Though Lovers be Lost
Hard to believe, I know, but this is the third recording of Sir Eugene Goossens’ Oboe Concerto of 1927 to have come my way in as many months. However, it differs from both those accomplished readings featuring Ruth Bolister (ASV, 4/04) and Nancy Ambrose King (Cala) by presenting the work in its original guise for oboe and piano. (Eugene accompanied his brother and dedicatee, Leon, at that February 1929 Boston world première; the orchestral version was finally heard in London the following year.) Emily Pailthorpe proves no less assured an exponent of a single-movement work that packs a wealth of strong invention into its 12 minutes; Julian Milford tenders sympathetic support.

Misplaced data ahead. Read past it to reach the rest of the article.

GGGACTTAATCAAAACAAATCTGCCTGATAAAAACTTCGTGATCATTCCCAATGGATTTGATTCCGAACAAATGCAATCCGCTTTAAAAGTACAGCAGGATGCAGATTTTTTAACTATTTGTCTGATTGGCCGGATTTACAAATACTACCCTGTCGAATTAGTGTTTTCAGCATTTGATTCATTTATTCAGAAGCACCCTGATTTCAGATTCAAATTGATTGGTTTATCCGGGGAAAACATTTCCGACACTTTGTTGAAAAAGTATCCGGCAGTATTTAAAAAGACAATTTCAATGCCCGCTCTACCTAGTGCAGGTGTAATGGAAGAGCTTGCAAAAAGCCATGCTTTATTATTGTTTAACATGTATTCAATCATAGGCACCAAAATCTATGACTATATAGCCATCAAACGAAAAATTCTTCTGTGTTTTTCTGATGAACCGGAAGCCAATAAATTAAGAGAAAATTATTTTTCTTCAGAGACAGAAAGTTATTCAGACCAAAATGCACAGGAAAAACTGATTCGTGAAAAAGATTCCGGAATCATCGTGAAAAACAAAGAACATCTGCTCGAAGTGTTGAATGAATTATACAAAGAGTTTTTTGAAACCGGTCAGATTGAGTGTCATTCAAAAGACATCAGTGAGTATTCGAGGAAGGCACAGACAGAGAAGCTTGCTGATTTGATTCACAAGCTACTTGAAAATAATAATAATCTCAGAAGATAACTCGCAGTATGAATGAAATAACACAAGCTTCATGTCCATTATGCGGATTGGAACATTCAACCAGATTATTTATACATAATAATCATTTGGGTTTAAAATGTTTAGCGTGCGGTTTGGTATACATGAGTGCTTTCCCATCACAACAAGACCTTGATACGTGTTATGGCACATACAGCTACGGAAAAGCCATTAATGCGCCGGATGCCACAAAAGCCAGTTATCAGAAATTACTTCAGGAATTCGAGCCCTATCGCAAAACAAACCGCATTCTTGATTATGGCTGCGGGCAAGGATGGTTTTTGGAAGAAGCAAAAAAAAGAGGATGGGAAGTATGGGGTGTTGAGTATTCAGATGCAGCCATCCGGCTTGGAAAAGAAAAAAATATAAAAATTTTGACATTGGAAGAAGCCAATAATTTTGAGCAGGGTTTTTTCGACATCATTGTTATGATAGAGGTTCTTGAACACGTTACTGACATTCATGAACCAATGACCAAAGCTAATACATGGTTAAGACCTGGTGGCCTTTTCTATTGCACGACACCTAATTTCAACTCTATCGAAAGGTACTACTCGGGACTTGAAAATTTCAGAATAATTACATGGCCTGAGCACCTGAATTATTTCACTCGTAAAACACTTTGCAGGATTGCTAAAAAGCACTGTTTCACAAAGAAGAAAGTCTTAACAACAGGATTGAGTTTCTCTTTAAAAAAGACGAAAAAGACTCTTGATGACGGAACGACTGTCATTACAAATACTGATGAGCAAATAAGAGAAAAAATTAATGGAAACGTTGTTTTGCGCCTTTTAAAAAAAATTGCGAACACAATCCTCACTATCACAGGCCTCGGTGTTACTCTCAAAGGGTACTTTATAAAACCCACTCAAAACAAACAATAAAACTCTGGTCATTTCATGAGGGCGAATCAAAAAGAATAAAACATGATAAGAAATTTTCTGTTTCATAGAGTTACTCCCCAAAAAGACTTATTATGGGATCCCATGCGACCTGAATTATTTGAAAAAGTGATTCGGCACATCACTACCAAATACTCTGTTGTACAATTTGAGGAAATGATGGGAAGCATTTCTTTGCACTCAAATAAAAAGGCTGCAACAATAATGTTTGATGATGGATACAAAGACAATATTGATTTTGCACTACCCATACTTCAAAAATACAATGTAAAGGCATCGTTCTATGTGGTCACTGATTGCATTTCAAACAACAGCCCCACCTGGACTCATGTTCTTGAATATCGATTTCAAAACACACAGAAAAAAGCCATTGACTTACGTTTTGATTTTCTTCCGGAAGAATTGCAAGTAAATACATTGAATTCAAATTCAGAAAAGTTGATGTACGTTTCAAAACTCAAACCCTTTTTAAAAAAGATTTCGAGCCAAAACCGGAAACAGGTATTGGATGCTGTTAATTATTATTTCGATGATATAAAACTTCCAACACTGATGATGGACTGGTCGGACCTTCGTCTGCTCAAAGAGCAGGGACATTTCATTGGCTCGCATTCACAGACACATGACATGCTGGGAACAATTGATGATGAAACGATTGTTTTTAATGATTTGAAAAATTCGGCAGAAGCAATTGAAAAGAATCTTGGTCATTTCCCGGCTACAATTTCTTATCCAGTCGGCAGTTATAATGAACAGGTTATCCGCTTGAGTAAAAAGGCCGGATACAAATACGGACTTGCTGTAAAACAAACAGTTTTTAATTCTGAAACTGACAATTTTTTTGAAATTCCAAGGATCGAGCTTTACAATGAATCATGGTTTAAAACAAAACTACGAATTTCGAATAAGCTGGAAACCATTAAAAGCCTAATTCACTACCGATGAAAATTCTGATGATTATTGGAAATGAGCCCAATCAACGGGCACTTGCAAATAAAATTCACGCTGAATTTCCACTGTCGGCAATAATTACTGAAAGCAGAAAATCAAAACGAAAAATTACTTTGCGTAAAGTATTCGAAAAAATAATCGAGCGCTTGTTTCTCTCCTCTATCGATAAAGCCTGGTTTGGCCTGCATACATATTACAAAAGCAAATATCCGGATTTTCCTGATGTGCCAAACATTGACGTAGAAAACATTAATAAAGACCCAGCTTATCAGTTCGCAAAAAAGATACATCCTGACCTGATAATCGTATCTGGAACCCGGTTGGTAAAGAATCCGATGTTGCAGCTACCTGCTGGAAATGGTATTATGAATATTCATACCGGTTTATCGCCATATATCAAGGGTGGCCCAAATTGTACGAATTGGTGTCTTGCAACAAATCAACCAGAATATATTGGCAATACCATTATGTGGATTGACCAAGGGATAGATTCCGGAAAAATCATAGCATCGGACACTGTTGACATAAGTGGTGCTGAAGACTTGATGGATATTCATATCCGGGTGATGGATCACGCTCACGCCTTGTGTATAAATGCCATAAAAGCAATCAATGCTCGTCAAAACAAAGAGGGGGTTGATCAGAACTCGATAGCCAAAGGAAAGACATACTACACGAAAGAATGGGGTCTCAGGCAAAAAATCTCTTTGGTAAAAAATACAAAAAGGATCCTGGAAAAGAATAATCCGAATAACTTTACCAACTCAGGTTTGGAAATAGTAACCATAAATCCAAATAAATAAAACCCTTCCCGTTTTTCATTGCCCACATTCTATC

The Goossens forms the concluding item in an appealing programme, the highlight of which perhaps comprises a mellifluous performance of Dutilleux’s neglected 1947 Sonata (like the same composer’s earlier Flute Sonatina, conceived as a test piece for examinations at the Paris Conservatoire). Elsewhere, the arrangement of Ravel’s Le Tombeau de Couperin by the soloist’s husband, Daniel, is enjoyable enough, though not as effective as that of Finzi’s deeply felt Interlude by the composer’s dear friend and colleague, Howard Ferguson. With a pungently characterised account of Britten’s dazzling and nervy Temporal Variations (1936) this makes a very rewarding anthology. The recording is undistractingly natural.